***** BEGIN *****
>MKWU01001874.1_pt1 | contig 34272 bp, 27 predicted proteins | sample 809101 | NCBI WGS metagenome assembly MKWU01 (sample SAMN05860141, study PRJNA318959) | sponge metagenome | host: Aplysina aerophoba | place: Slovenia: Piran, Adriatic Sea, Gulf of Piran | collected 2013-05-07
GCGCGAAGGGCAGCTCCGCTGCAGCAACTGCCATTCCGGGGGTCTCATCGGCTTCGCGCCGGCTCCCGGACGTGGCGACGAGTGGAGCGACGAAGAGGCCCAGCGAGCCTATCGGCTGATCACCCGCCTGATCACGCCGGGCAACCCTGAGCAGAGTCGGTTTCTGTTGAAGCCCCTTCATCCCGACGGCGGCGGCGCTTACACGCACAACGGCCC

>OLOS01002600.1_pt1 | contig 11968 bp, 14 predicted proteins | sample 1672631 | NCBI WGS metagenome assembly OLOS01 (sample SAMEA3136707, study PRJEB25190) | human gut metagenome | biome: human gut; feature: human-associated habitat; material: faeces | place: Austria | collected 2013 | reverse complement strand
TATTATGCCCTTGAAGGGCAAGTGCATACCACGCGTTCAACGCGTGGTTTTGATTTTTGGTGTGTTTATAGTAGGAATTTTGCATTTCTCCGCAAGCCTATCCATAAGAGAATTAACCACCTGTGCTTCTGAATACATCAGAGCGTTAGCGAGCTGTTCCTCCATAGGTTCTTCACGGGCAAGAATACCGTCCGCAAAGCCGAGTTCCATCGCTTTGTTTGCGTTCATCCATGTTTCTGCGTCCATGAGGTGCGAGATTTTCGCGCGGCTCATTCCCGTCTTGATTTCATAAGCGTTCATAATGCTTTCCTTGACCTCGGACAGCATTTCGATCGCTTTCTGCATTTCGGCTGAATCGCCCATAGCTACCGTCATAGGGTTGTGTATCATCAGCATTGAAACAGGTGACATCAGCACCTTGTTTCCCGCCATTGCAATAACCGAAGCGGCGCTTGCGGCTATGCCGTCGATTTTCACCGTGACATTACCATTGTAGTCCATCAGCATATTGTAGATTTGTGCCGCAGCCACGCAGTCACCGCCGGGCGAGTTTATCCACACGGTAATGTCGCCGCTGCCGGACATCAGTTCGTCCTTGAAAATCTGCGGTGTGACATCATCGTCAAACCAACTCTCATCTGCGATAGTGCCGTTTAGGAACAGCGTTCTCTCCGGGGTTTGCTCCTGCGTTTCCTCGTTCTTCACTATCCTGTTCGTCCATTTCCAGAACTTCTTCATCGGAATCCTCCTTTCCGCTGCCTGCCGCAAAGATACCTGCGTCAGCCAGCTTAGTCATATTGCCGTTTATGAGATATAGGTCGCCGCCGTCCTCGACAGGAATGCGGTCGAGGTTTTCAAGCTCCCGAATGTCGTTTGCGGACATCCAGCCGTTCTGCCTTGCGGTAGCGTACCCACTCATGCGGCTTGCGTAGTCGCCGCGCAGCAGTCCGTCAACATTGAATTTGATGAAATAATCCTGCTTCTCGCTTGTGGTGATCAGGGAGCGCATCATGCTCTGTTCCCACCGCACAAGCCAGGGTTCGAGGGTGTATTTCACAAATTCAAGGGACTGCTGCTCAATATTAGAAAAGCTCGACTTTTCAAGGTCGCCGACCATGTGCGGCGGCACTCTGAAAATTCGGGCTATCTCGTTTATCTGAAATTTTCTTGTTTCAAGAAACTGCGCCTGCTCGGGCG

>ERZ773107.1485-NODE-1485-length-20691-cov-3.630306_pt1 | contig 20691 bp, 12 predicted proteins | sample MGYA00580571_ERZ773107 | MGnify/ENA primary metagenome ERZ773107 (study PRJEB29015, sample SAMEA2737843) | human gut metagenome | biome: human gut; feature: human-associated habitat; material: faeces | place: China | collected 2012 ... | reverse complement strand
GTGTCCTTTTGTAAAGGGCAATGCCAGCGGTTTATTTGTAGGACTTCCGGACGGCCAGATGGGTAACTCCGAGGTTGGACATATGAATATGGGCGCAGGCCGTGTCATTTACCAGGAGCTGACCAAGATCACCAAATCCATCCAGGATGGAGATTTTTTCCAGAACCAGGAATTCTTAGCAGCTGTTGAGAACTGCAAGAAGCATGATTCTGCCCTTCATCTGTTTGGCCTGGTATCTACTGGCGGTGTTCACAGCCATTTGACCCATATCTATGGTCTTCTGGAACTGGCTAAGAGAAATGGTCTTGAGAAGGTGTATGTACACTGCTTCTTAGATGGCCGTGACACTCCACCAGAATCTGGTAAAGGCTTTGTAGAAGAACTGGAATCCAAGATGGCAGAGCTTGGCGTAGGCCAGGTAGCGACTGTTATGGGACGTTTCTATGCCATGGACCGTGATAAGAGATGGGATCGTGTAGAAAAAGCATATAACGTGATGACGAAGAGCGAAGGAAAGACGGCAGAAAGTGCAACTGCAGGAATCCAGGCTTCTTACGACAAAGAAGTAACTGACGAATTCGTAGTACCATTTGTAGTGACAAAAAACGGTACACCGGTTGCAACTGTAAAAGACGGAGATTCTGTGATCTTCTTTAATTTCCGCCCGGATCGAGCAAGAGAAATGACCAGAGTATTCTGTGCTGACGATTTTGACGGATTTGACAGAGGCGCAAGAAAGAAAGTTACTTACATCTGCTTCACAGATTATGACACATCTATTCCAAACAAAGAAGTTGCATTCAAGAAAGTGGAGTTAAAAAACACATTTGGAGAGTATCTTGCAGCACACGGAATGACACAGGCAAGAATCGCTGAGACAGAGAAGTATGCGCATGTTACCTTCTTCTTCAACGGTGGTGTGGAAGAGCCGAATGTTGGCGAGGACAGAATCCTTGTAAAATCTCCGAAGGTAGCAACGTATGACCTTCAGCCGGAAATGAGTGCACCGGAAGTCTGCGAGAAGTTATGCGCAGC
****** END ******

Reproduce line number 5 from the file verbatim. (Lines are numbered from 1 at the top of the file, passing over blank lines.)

>ERZ773107.1485-NODE-1485-length-20691-cov-3.630306_pt1 | contig 20691 bp, 12 predicted proteins | sample MGYA00580571_ERZ773107 | MGnify/ENA primary metagenome ERZ773107 (study PRJEB29015, sample SAMEA2737843) | human gut metagenome | biome: human gut; feature: human-associated habitat; material: faeces | place: China | collected 2012 ... | reverse complement strand